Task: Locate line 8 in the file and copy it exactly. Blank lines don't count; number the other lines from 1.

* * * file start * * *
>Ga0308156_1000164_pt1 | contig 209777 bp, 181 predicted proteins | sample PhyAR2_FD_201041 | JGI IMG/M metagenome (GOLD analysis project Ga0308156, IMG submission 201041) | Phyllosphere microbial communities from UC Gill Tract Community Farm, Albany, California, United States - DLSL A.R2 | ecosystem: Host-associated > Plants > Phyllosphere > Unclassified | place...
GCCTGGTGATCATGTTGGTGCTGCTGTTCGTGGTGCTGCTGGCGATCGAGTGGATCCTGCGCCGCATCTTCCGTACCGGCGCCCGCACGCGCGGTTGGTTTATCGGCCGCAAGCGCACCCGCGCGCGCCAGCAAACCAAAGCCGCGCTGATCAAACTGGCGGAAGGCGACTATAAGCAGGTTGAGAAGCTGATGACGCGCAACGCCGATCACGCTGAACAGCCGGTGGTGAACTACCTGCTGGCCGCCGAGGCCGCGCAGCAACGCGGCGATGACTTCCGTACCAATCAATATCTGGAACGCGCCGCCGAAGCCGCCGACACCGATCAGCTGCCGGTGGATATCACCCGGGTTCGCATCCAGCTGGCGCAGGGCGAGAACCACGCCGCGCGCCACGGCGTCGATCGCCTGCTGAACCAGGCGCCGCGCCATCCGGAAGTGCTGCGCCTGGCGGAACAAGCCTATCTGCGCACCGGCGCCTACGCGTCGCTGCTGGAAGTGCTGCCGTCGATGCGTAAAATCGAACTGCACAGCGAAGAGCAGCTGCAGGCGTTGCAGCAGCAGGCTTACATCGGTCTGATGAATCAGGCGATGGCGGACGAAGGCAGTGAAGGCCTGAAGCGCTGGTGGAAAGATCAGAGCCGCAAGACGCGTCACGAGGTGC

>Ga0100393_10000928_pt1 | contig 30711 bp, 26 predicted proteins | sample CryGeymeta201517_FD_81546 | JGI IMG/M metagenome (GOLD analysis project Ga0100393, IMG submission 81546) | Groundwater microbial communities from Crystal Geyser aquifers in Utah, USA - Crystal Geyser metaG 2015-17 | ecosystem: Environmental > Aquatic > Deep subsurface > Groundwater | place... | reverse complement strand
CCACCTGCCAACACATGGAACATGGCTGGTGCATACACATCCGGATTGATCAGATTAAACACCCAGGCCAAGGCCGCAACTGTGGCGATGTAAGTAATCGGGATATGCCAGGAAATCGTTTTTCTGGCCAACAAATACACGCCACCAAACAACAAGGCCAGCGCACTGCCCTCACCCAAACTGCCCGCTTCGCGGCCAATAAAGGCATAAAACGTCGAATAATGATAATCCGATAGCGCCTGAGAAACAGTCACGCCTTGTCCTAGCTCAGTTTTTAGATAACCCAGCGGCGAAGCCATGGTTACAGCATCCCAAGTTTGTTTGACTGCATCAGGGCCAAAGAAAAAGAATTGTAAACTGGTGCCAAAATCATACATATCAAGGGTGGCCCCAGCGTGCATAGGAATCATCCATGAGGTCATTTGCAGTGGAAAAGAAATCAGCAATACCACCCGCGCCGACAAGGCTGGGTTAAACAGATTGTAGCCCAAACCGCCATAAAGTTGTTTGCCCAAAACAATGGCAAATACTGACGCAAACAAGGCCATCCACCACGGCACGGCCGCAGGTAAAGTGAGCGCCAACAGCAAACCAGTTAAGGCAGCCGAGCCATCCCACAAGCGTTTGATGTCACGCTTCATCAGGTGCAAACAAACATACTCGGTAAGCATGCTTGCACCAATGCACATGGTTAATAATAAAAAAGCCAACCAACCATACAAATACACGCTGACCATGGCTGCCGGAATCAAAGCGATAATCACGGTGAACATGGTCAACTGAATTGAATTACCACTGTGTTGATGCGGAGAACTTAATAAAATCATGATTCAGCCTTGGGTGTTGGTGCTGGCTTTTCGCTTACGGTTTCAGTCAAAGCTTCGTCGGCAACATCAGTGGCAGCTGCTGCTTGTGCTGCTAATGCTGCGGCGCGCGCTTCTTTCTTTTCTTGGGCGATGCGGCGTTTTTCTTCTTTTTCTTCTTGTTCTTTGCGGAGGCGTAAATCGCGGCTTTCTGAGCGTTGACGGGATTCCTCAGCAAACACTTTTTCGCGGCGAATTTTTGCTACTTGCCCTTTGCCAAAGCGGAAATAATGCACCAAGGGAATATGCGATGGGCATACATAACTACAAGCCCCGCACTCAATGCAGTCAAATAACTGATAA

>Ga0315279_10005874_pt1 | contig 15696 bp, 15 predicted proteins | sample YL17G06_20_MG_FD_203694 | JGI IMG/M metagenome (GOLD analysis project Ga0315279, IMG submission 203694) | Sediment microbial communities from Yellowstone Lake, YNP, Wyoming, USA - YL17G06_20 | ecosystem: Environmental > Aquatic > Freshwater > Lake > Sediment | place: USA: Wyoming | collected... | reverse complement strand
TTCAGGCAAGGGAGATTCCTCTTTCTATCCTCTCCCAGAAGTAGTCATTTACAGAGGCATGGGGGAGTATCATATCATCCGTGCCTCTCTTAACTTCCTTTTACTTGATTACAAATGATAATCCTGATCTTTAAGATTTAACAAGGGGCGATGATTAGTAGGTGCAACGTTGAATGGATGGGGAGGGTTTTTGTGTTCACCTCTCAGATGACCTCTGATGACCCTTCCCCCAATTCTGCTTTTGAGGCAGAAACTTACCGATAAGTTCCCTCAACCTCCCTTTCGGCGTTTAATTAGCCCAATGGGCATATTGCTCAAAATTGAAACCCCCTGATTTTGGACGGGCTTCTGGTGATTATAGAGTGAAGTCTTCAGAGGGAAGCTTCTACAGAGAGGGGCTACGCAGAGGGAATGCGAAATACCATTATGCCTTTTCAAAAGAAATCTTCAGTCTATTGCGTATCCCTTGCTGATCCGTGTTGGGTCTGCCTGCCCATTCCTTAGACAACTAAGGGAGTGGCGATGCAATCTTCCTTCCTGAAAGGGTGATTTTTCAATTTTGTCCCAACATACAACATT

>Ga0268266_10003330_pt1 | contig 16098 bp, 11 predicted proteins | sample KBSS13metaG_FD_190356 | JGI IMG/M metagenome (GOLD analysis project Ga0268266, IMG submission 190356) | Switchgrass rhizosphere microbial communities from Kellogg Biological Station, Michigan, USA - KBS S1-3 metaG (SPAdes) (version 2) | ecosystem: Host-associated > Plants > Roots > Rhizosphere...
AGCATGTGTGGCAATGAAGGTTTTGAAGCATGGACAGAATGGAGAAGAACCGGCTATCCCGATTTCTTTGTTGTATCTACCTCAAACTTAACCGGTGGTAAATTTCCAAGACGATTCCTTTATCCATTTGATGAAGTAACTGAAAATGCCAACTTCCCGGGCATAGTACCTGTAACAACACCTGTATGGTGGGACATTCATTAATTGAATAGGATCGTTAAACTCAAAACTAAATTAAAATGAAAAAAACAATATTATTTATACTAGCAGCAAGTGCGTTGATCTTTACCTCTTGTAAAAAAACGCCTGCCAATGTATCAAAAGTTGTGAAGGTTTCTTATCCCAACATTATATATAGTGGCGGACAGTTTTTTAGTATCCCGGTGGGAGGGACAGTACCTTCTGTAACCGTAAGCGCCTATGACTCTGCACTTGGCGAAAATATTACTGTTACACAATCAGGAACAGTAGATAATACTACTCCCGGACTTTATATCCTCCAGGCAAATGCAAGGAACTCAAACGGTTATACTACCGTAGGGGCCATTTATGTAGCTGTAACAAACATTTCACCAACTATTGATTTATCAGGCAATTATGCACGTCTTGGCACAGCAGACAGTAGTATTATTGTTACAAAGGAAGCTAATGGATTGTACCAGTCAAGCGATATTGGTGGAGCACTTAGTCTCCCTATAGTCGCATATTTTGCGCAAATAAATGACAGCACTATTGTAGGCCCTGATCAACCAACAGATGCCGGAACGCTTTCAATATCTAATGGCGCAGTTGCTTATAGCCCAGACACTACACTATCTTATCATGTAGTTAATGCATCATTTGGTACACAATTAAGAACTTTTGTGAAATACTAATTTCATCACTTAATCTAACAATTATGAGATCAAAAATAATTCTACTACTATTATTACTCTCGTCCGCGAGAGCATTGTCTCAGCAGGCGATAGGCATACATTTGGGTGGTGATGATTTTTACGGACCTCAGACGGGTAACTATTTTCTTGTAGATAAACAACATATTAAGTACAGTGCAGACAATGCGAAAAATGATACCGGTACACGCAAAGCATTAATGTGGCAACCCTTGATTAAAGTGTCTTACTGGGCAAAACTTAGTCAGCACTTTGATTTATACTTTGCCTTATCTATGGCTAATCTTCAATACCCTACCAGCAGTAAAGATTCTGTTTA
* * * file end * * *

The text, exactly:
AGCATGTGTGGCAATGAAGGTTTTGAAGCATGGACAGAATGGAGAAGAACCGGCTATCCCGATTTCTTTGTTGTATCTACCTCAAACTTAACCGGTGGTAAATTTCCAAGACGATTCCTTTATCCATTTGATGAAGTAACTGAAAATGCCAACTTCCCGGGCATAGTACCTGTAACAACACCTGTATGGTGGGACATTCATTAATTGAATAGGATCGTTAAACTCAAAACTAAATTAAAATGAAAAAAACAATATTATTTATACTAGCAGCAAGTGCGTTGATCTTTACCTCTTGTAAAAAAACGCCTGCCAATGTATCAAAAGTTGTGAAGGTTTCTTATCCCAACATTATATATAGTGGCGGACAGTTTTTTAGTATCCCGGTGGGAGGGACAGTACCTTCTGTAACCGTAAGCGCCTATGACTCTGCACTTGGCGAAAATATTACTGTTACACAATCAGGAACAGTAGATAATACTACTCCCGGACTTTATATCCTCCAGGCAAATGCAAGGAACTCAAACGGTTATACTACCGTAGGGGCCATTTATGTAGCTGTAACAAACATTTCACCAACTATTGATTTATCAGGCAATTATGCACGTCTTGGCACAGCAGACAGTAGTATTATTGTTACAAAGGAAGCTAATGGATTGTACCAGTCAAGCGATATTGGTGGAGCACTTAGTCTCCCTATAGTCGCATATTTTGCGCAAATAAATGACAGCACTATTGTAGGCCCTGATCAACCAACAGATGCCGGAACGCTTTCAATATCTAATGGCGCAGTTGCTTATAGCCCAGACACTACACTATCTTATCATGTAGTTAATGCATCATTTGGTACACAATTAAGAACTTTTGTGAAATACTAATTTCATCACTTAATCTAACAATTATGAGATCAAAAATAATTCTACTACTATTATTACTCTCGTCCGCGAGAGCATTGTCTCAGCAGGCGATAGGCATACATTTGGGTGGTGATGATTTTTACGGACCTCAGACGGGTAACTATTTTCTTGTAGATAAACAACATATTAAGTACAGTGCAGACAATGCGAAAAATGATACCGGTACACGCAAAGCATTAATGTGGCAACCCTTGATTAAAGTGTCTTACTGGGCAAAACTTAGTCAGCACTTTGATTTATACTTTGCCTTATCTATGGCTAATCTTCAATACCCTACCAGCAGTAAAGATTCTGTTTA